In 2011, basketball showed me Jimmer Fredette. Jimmer was the first player to say, “Hey, fellow basketballers – I am going to shoot this basketball from a very far distance. In fact, it’s such a far distance that defenders will not even consider covering me at such a distance from the basket. Sure, you might be thinking now that those are inefficient shots, and I’m going to shoot my team out of games. But, fear not. I am remarkable at shooting from spots on the floor with logos, and I really think BYU and basketball fans will benefit from this innovation.”
Surely, per usual, basketball didn’t fail to amaze me. Jimmer took the NCAA (and world, for that matter) by storm and actually revolutionized the game. Not only was he shooting from 35 feet in half-court sets, he was settling from there in transition. At the time, with was seemingly unthinkable, but a quick glance at BYU’s 2011 roster reveals that Jimmer, aside from sex-haver Brandon Davies, was essentially the only competent player on the squad. BYU’s most effective source of offense was Fredette shooting from Mars. And it worked! Jimmer dropped 43 and ripped through a previously undefeated and Kawhi-led San Diego State team on his way to a three seed in the NCAA Tournament.
I know, Brandon Davies then went and engaged in sexual intercourse, which is against BYU team rules (Mormons, ugh). Davies was dismissed from the team and unable to play in the Tournament. Thus, BYU advanced only to the Sweet Sixteen, robbing the basketball public of a potential Jimmer Final Four run.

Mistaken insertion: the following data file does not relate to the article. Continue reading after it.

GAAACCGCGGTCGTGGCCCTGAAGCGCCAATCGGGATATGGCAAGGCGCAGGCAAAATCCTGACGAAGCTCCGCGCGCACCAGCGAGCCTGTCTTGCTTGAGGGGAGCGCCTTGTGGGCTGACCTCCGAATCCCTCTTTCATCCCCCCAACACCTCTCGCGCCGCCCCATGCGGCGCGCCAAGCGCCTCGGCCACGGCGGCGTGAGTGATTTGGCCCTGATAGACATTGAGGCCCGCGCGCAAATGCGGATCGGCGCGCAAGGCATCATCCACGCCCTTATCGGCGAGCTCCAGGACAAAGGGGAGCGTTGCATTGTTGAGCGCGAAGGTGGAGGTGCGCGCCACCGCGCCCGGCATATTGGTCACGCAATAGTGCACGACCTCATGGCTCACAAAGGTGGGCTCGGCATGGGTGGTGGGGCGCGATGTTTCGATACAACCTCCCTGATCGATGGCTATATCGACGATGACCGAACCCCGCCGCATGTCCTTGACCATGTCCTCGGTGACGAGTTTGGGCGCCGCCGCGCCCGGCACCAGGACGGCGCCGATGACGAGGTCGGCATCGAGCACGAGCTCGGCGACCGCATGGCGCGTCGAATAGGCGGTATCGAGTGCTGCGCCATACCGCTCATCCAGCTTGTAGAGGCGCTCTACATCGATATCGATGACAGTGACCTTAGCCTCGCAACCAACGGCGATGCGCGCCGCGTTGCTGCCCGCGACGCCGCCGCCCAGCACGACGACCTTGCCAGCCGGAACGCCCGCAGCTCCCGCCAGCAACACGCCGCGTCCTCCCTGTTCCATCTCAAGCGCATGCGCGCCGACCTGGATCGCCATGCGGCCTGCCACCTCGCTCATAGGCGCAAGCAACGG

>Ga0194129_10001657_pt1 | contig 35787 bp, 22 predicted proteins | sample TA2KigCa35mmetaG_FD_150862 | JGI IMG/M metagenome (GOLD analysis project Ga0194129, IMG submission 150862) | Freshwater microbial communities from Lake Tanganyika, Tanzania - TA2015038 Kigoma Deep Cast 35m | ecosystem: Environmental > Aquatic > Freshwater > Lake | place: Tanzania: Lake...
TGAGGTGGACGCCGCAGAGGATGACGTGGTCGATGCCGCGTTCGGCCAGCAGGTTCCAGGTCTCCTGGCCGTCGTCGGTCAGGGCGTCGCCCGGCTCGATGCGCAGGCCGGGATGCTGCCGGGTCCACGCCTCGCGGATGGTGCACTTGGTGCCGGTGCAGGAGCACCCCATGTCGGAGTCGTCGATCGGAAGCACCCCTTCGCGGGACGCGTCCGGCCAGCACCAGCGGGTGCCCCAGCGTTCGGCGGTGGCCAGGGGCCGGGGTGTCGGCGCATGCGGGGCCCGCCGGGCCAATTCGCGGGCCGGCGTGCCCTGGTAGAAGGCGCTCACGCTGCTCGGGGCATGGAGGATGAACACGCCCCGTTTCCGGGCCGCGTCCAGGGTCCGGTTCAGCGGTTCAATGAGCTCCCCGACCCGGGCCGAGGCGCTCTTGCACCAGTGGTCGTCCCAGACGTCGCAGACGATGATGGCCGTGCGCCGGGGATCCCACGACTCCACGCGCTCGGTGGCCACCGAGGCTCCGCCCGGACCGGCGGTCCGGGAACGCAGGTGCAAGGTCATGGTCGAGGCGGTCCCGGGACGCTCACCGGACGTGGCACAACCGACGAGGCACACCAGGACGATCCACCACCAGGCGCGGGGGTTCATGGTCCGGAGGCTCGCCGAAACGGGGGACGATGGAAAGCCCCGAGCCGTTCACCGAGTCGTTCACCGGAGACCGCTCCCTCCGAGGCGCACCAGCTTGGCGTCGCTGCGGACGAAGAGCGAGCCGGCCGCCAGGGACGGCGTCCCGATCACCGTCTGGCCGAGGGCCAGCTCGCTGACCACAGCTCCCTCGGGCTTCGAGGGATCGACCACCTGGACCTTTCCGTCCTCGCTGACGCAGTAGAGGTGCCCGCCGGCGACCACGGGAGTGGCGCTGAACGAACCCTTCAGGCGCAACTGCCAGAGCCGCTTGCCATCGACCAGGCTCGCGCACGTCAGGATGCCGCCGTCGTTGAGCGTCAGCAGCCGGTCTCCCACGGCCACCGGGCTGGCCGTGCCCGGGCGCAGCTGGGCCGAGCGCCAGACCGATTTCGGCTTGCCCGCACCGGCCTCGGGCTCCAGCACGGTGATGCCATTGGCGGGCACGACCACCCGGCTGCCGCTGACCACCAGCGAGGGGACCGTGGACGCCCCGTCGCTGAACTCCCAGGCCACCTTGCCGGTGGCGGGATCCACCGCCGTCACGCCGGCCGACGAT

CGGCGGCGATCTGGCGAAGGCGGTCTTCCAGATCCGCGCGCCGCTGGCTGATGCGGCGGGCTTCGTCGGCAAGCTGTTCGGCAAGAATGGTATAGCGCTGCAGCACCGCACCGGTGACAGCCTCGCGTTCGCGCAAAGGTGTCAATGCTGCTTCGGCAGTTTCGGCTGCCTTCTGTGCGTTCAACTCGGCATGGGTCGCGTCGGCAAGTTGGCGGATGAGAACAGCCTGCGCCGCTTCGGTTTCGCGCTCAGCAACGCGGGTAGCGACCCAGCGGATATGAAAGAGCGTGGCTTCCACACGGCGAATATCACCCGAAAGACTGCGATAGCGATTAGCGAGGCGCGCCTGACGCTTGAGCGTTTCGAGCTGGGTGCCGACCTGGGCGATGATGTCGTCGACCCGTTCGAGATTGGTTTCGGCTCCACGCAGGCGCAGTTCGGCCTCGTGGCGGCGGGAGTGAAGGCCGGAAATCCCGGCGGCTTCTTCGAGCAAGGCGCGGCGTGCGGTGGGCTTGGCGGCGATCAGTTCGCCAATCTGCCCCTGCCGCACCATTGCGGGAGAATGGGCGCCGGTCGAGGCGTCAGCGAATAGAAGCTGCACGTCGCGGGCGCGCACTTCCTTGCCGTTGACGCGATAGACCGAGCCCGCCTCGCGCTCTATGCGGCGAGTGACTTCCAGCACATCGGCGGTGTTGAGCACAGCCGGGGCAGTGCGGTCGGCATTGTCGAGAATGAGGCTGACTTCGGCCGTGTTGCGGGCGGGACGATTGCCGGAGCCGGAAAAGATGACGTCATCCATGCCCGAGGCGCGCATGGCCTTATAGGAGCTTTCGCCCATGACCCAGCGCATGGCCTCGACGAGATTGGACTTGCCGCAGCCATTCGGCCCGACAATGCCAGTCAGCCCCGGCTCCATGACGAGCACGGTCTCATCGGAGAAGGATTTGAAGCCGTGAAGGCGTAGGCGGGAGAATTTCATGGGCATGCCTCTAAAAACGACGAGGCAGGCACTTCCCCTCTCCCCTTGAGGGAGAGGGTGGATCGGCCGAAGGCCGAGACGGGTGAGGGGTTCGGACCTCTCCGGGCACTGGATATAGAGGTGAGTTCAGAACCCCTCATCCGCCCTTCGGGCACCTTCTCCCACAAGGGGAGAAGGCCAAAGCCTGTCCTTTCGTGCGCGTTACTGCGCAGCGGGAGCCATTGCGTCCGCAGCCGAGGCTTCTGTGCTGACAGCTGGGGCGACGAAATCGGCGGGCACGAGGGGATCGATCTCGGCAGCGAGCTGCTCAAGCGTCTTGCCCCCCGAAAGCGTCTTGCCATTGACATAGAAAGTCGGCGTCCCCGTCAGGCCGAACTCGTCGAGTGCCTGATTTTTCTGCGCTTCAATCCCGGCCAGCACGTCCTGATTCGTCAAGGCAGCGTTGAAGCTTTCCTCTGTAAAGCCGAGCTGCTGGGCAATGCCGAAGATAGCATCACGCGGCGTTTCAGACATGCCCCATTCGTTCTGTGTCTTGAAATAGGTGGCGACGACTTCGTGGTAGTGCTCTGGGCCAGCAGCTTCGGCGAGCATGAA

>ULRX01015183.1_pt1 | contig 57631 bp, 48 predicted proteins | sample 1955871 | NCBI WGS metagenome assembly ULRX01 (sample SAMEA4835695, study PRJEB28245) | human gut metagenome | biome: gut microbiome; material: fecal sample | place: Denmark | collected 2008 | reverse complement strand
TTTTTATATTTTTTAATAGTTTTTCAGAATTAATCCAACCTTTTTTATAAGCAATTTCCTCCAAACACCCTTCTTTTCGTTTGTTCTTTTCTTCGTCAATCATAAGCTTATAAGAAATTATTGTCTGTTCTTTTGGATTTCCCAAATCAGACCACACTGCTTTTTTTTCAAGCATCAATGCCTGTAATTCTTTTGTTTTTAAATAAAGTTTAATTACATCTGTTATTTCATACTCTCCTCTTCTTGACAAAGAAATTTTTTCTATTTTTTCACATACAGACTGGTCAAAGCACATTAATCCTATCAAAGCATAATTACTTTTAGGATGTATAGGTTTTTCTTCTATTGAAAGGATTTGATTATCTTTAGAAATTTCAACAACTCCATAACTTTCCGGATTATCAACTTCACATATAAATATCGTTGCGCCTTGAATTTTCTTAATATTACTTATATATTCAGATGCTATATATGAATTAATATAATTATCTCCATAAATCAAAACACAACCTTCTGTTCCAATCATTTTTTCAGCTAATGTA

This wasn’t basketball’s fault, and I didn’t fault her for it. The Mormons are to blame, and basketball was very upfront, telling me that if she had her way, Davies would play, and Jimmer wouldn’t have to put the whole state of Utah on his back against Florida, but rather just most of it.
The Jimmer Revolution (I’m coining that, because that’s exactly what it was) has since been verified by the NBA’s three-point enlightenment, and was the first instance where I was watching a man do something on a basketball court that I previously thought not possible. He was consistently shooting and making from 30-35 feet, in transition, nonetheless. It was another one of those glimpses where I thought, “Oh, basketball, you glorious entity, you.”
June 2013 Ray Allen
There was Cardiac Kemba, which will likely go down as a more iconic moment in most relationships with basketball, but not mine. While Kemba was definitely important for basketball and me moving forward, one particular moment sticks out just a bit more.
Imagine a world in which Chris Bosh doesn’t grab the offensive rebound and kick out to Allen, putting him a spot to bang a game-tying corner-three to knot Game 6 of the 2013 NBA Finals with just a few ticks remaining. LeBron now sits at 2-5 in Finals, isn’t even halfway to Jordan’s six, and the lasting image of the series if LeBron forcing a contested three and brutally bricking it. Even with his outburst last year (we’ll get to that), the national perception of LeBron is heavily altered. (Whether that’s right or wrong or fair or unfair, I don’t know. This is about my relationship with basketball, not how we should reflect on LeBron’s career and consider, in whole, the way we judge NBA players’ careers).
Instead, Ray Allen hits the clutchest shot in NBA history (yes, I am right) and boost the Heat to a decisive Game 7, which they’d win. It’s my single favorite NBA call of all-time.
Mike Breen: “Ray Allen, his three-pointer! BANG!”
Sometimes, when I’m sitting in class on a warm, spring day and get upset that I’m wasting away the day inside, I think about Ray Allen hitting that shot and Mike Breen screaming in my ear. I then think about basketball, and the almighty, all-important bond we share. She gave me that moment. That snippet – it’s ours.
2015-2016 Stephen Curry